Access Sunday is a time to focus on the gifts and needs of people with disabilities. Many denominations celebrate Access
Sunday each year on a particular Sunday. In the Episcopal Church, however, most of the clergy are reluctant to abandon the
assigned lessons and prayers. In our experience, Access Sunday is more easily accepted if the planners look at lessons which
have to do with people with disabilities or with disability concerns. For example, we have two stories which feature men who
are blind, a story of people with mental illnesses, a leper story in both the Old and New Testaments, and several other stories
which feature deafness, lameness, etc.
The following suggestions are intended as guidelines. They are not set in stone. You may have more creative or more
practical ideas. The Episcopal Disability Network has many Access Sunday resources to assist you. Call or e-mail us if we
can be helpful.
- Gather a few interested people together to plan the service. You
might want to designate your Worship Commission as that group. Make sure that all your plans are approved by your clergy.
If your priest or deacon is unwilling or unable to preach about disability concerns, choose someone else or ask us for the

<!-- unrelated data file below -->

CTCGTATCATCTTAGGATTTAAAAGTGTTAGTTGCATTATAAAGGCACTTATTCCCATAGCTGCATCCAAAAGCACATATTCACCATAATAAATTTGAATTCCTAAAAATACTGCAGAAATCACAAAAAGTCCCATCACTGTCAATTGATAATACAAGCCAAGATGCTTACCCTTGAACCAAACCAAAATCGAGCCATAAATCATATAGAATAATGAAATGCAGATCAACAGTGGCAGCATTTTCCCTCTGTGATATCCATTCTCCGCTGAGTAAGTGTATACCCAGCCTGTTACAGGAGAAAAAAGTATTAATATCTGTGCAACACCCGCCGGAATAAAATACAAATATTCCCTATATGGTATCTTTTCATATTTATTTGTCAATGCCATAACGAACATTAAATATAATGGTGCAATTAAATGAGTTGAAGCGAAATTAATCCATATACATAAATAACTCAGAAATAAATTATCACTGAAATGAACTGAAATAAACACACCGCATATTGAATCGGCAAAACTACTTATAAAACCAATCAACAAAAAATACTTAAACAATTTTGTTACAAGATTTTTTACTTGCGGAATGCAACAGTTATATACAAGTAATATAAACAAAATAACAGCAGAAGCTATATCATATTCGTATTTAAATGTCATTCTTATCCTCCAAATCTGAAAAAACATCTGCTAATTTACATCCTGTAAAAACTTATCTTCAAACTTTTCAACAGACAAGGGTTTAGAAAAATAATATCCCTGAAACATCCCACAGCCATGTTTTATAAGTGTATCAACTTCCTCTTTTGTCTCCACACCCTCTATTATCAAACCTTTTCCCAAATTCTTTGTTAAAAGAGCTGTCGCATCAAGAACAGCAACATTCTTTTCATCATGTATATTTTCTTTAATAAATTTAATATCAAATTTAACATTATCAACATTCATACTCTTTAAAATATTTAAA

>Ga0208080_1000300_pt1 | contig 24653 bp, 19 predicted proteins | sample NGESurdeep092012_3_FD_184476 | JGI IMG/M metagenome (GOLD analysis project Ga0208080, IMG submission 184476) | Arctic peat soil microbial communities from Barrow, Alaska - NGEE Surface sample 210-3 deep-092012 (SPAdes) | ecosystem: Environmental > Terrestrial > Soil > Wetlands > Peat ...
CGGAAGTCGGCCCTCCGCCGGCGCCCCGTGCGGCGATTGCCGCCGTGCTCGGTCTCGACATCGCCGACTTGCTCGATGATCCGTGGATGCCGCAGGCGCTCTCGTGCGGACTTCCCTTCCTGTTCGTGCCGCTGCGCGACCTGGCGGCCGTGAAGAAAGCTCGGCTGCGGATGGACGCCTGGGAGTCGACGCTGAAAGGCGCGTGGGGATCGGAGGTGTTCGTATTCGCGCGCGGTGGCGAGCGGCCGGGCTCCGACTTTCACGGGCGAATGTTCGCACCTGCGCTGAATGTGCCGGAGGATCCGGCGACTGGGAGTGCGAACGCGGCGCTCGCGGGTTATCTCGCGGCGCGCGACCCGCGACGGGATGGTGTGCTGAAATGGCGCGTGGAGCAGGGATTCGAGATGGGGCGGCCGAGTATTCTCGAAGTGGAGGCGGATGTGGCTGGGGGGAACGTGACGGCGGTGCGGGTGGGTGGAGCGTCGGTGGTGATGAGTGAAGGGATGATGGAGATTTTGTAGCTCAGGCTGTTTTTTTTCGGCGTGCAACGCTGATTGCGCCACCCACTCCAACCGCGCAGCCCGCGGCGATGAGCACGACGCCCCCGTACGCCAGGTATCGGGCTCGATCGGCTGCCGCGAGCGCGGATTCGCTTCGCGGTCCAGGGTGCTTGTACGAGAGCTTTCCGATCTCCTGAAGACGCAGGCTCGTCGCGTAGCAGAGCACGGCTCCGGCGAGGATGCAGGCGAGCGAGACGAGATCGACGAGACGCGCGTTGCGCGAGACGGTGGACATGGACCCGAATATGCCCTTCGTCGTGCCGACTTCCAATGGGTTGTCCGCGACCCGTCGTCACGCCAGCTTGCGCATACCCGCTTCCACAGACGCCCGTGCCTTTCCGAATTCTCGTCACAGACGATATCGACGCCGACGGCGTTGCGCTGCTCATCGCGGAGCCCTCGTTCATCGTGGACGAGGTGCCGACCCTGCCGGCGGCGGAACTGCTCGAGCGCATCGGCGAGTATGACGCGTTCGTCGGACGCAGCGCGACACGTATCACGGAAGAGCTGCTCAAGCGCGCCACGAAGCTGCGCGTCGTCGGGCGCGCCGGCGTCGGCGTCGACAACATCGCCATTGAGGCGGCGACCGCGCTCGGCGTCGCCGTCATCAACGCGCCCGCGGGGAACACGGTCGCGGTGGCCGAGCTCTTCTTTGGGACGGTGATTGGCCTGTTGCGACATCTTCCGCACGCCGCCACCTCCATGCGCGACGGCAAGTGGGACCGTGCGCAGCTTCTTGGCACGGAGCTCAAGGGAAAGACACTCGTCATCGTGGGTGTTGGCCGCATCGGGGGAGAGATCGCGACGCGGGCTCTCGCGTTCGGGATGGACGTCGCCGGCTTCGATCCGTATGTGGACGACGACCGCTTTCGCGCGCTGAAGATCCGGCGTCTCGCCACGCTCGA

sermons we have on hand.
- Ask persons with disabilities to be among the readers, chalice-bearers,
ushers, or others serving in the service.
- Plan an adult educational program about disability concerns, preferably
one which involves one of your parishioners with a disability or a guest leader. This would be an excellent day for your children
to have the experience of being disabled. A little thought will suggest how this exercise might be structured or we would
be happy to assist you.
- Weave prayers for people with disabilities into the prayers of the
people or create
special prayers. Be sure to think about and include some of the inequities which still exist for these people. For example,
in many cities, people with disabilities are placed in nursing homes because there is not enough accessible housing available.
- In some way – perhaps a coffee hour devoted to the people
with disabilities in your congregation – celebrate the gifts which these people offer to God. If you have not yet discovered
these gifts, this is a good Sunday to do so.
- Remember that the largest group of persons with disabilities is
your own group of
parishioners over 76. Each of us, if we live long enough, will incur one or more disabilities. Make sure your bulletin and
other worship materials are in print large enough to be read by everyone. Make sure that everyone can hear especially if you
do not have an adaptive sound system. If there are steps up to the chancel and sanctuary areas, think about having a Communion
station on the floor of the nave. Access Sunday at least must be fully accessible.
- Evaluate the day as you begin to plan for an even more successful
Access Sunday next year.